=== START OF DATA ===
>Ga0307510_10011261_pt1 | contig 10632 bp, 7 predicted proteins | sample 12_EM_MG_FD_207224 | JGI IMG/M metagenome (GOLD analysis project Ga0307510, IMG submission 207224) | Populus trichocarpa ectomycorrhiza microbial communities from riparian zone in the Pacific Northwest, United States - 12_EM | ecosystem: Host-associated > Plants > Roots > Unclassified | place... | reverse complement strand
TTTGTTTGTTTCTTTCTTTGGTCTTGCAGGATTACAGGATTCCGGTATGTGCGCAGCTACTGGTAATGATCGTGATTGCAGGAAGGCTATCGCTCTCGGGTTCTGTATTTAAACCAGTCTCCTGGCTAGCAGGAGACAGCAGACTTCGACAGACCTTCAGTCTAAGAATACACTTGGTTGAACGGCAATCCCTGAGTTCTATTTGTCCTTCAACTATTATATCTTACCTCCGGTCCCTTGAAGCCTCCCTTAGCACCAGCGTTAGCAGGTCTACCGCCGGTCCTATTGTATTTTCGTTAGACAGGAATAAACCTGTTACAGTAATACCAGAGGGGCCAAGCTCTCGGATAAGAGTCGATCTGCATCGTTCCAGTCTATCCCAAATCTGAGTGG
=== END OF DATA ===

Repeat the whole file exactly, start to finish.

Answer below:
>Ga0307510_10011261_pt1 | contig 10632 bp, 7 predicted proteins | sample 12_EM_MG_FD_207224 | JGI IMG/M metagenome (GOLD analysis project Ga0307510, IMG submission 207224) | Populus trichocarpa ectomycorrhiza microbial communities from riparian zone in the Pacific Northwest, United States - 12_EM | ecosystem: Host-associated > Plants > Roots > Unclassified | place... | reverse complement strand
TTTGTTTGTTTCTTTCTTTGGTCTTGCAGGATTACAGGATTCCGGTATGTGCGCAGCTACTGGTAATGATCGTGATTGCAGGAAGGCTATCGCTCTCGGGTTCTGTATTTAAACCAGTCTCCTGGCTAGCAGGAGACAGCAGACTTCGACAGACCTTCAGTCTAAGAATACACTTGGTTGAACGGCAATCCCTGAGTTCTATTTGTCCTTCAACTATTATATCTTACCTCCGGTCCCTTGAAGCCTCCCTTAGCACCAGCGTTAGCAGGTCTACCGCCGGTCCTATTGTATTTTCGTTAGACAGGAATAAACCTGTTACAGTAATACCAGAGGGGCCAAGCTCTCGGATAAGAGTCGATCTGCATCGTTCCAGTCTATCCCAAATCTGAGTGG